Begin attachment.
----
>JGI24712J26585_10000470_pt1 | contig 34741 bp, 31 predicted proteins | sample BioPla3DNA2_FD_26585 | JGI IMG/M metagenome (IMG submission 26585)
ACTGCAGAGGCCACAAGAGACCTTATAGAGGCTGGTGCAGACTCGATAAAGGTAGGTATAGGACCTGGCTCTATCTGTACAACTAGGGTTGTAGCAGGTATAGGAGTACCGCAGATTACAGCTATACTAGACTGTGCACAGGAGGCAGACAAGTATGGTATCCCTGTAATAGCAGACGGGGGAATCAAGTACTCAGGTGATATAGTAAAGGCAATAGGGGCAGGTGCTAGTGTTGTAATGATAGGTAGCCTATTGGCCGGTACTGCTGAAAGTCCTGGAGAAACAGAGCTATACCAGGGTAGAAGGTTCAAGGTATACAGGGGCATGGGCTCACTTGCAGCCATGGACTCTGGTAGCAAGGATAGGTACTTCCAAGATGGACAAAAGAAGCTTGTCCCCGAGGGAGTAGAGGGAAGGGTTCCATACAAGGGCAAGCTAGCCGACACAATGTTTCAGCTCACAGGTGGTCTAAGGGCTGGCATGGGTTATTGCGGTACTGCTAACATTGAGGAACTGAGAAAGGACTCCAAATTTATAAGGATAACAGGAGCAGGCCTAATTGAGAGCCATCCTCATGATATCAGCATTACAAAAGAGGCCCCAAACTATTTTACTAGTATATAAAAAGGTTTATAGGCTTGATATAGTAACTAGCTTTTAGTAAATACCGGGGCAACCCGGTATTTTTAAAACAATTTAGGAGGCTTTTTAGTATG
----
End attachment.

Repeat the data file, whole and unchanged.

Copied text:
>JGI24712J26585_10000470_pt1 | contig 34741 bp, 31 predicted proteins | sample BioPla3DNA2_FD_26585 | JGI IMG/M metagenome (IMG submission 26585)
ACTGCAGAGGCCACAAGAGACCTTATAGAGGCTGGTGCAGACTCGATAAAGGTAGGTATAGGACCTGGCTCTATCTGTACAACTAGGGTTGTAGCAGGTATAGGAGTACCGCAGATTACAGCTATACTAGACTGTGCACAGGAGGCAGACAAGTATGGTATCCCTGTAATAGCAGACGGGGGAATCAAGTACTCAGGTGATATAGTAAAGGCAATAGGGGCAGGTGCTAGTGTTGTAATGATAGGTAGCCTATTGGCCGGTACTGCTGAAAGTCCTGGAGAAACAGAGCTATACCAGGGTAGAAGGTTCAAGGTATACAGGGGCATGGGCTCACTTGCAGCCATGGACTCTGGTAGCAAGGATAGGTACTTCCAAGATGGACAAAAGAAGCTTGTCCCCGAGGGAGTAGAGGGAAGGGTTCCATACAAGGGCAAGCTAGCCGACACAATGTTTCAGCTCACAGGTGGTCTAAGGGCTGGCATGGGTTATTGCGGTACTGCTAACATTGAGGAACTGAGAAAGGACTCCAAATTTATAAGGATAACAGGAGCAGGCCTAATTGAGAGCCATCCTCATGATATCAGCATTACAAAAGAGGCCCCAAACTATTTTACTAGTATATAAAAAGGTTTATAGGCTTGATATAGTAACTAGCTTTTAGTAAATACCGGGGCAACCCGGTATTTTTAAAACAATTTAGGAGGCTTTTTAGTATG